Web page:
As the typhoon howls outside our windows on its way to wreak havoc in south China, a friend reports that finally, the Taiwan High Speed Rail was placed the word “Taiwan” on their tickets. In ordinary print. On the back. *sigh*

Taiwan News pointed out a little ray of light in an editorial today:

In their status as the Constitutional Court, the 11 grand justices issued Interpretation 644 which immediately struck down Articles 2 and 53 of the Civic Association Law which, respectively, banned civic associations from “advocating communism or division of the national territory” and mandated vetting of new civic organizations and prohibited the registration of any that had such advocations on the proper grounds that such restrictions violated the guarantee of the right of free speech in Article 14 of the Republic of China Constitution.

The interpretation was issued in response to a request by former presidential secretary general Chen Shih-meng to clarify the constitutionality of ban on the “advocation of communism or the division of the national territory” in the Civic Associations Act, which the Taipei City Social Welfare Department cited in 1998 to reject the application for the Goa-Seng-Lang Association for Taiwan Independence (GATI), a group of mainlander “new immigrants” who support independence, to register as a civic organization.

But just in case anyone was dumb enough to think that freedom of speech actually meant, well, freedom of speech, the KMT was quick to disabuse them:

The response of the KMT government to Interpretation 644 reflected its continuing authoritarian mentality. The Ministry of the Interior acknowledged Friday that Interpretation 644 will block the MOI from refusing to register political parties or civic groups that advocate “communism or national division.”

However, the interior ministry declared that if such political parties act in ways that “threaten the existence of the ROC or the free and democratic constitutional order,” it will apply to the Constitutional Court to dissolve such parties as “unconstitutional.”

Similarly, KMT Legislator Wu Yu-sheng warned the opposition center-left Democratic Progressive Party not to take Interpretation 644 as a “protective amulet” to advocate “Taiwan independence” and declared that while advocacy of communism belonged to the sphere of freedom of speech, advocacy of “division of national territory” or Taiwan’s independence “involves sedition.”

It is worth pointing out that there are now only 11 Grand Justices, four short of the mandated 15, because the KMT-controlled Legislative Yuan refused to confirm four scholars nominated by former president Chen Shui-bian on the grounds that they had “politically incorrect” positions on issues such as whether they believed the R.O.C. still exists or how would they rule on the definition of the R.O.C.’s territory.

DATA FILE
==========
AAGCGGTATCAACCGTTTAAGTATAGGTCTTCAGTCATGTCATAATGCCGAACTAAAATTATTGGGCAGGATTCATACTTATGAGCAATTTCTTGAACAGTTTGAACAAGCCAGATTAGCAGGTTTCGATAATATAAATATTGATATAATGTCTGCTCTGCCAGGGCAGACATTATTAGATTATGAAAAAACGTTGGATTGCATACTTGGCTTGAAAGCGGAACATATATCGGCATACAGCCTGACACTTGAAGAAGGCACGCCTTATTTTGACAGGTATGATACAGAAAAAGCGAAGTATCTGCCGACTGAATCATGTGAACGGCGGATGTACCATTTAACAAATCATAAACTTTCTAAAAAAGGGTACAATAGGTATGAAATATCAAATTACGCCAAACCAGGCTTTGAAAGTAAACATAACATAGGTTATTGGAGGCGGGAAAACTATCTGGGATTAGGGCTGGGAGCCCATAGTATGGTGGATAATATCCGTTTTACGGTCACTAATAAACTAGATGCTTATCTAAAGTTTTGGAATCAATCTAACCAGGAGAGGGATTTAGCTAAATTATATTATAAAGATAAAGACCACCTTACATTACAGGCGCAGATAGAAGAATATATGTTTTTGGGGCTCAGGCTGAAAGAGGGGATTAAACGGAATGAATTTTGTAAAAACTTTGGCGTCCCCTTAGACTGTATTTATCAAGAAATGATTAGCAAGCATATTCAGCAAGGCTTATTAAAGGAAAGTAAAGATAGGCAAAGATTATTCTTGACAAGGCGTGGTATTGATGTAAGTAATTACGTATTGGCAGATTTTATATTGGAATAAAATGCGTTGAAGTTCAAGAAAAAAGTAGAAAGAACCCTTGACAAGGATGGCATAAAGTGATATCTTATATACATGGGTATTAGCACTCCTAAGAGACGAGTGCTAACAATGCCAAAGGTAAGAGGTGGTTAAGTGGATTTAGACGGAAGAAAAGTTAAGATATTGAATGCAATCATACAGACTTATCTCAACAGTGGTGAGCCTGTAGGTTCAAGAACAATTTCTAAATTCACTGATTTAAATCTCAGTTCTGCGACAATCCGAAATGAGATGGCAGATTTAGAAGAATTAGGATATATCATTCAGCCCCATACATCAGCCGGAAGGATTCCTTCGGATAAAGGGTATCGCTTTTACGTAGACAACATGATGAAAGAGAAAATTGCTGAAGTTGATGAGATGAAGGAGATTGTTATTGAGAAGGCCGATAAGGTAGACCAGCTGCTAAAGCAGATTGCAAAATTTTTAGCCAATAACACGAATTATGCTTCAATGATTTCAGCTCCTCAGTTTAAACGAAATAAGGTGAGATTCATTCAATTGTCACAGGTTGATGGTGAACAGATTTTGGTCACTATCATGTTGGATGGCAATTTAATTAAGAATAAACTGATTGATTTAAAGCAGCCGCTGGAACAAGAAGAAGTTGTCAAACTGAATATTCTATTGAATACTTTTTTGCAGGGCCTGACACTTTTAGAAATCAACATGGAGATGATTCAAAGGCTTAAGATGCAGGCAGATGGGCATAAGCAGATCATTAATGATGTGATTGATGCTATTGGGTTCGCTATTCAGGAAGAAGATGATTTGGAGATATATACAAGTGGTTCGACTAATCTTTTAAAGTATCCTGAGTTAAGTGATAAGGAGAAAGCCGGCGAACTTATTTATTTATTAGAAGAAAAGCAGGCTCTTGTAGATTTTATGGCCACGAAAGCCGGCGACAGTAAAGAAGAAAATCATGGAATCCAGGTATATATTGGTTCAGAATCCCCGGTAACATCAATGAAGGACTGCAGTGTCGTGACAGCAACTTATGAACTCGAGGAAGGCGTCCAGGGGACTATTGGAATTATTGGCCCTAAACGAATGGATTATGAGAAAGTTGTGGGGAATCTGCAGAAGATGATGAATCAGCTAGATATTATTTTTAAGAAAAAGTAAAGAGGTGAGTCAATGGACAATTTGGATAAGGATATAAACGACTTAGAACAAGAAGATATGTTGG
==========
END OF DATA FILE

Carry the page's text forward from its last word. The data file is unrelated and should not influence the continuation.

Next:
In the meantime, the new Ma regime continues make our stock market (go) boom, as today the pro-KMT China Post published the pleadings of the Financial Supervisory Commission Vice Chair….

Financial Supervisory Commission (FSC) Vice Chairwoman Susan Chang called on investors yesterday to have more faith in the local bourse, despite an estimated average loss of NT$440,000 by each stock market investor in the month since the Kuomintang (KMT) government took office.

One month after the inauguration of President Ma Ying-jeou, the weighted index, Taiwan stock market’s key barometer, on June 20 recorded a drop of 1,166 points, from 9,068 to 7,902 points. The stock market value slid by NT$2.94 trillion, or 12 percent, from NT$23.3 trillion to NT$20.86 trillion during the same period.

The share prices was trading as high as 9309 points when the market opened on May 20, but have lost steam since.

Finally, Reuters reports that Chinese banks will be permitted to purchase stakes in Taiwan banks.

Chinese banks will be allowed to buy up to 20 percent of their Taiwan counterparts under a plan being developed by Taiwan’s banking regulator, local media reported on Tuesday.

The plan being developed by the Financial Supervisory Commission (FSC) is part of a broader series of moves aimed at boosting Taiwan’s economy through closer ties with political rival China under the administration of new President Ma Ying-jeou.

The 20 percent ceiling in the plan parallels a similar rule imposed by China, which limits foreign investment in its banks to 20 percent or less, the Chinese-language Commercial Times reported, citing an FSC official.

Here’s an idea: our banks are running a bit short due to dodgy loans — let’s bring in the suckas from across the Strait to shore them up.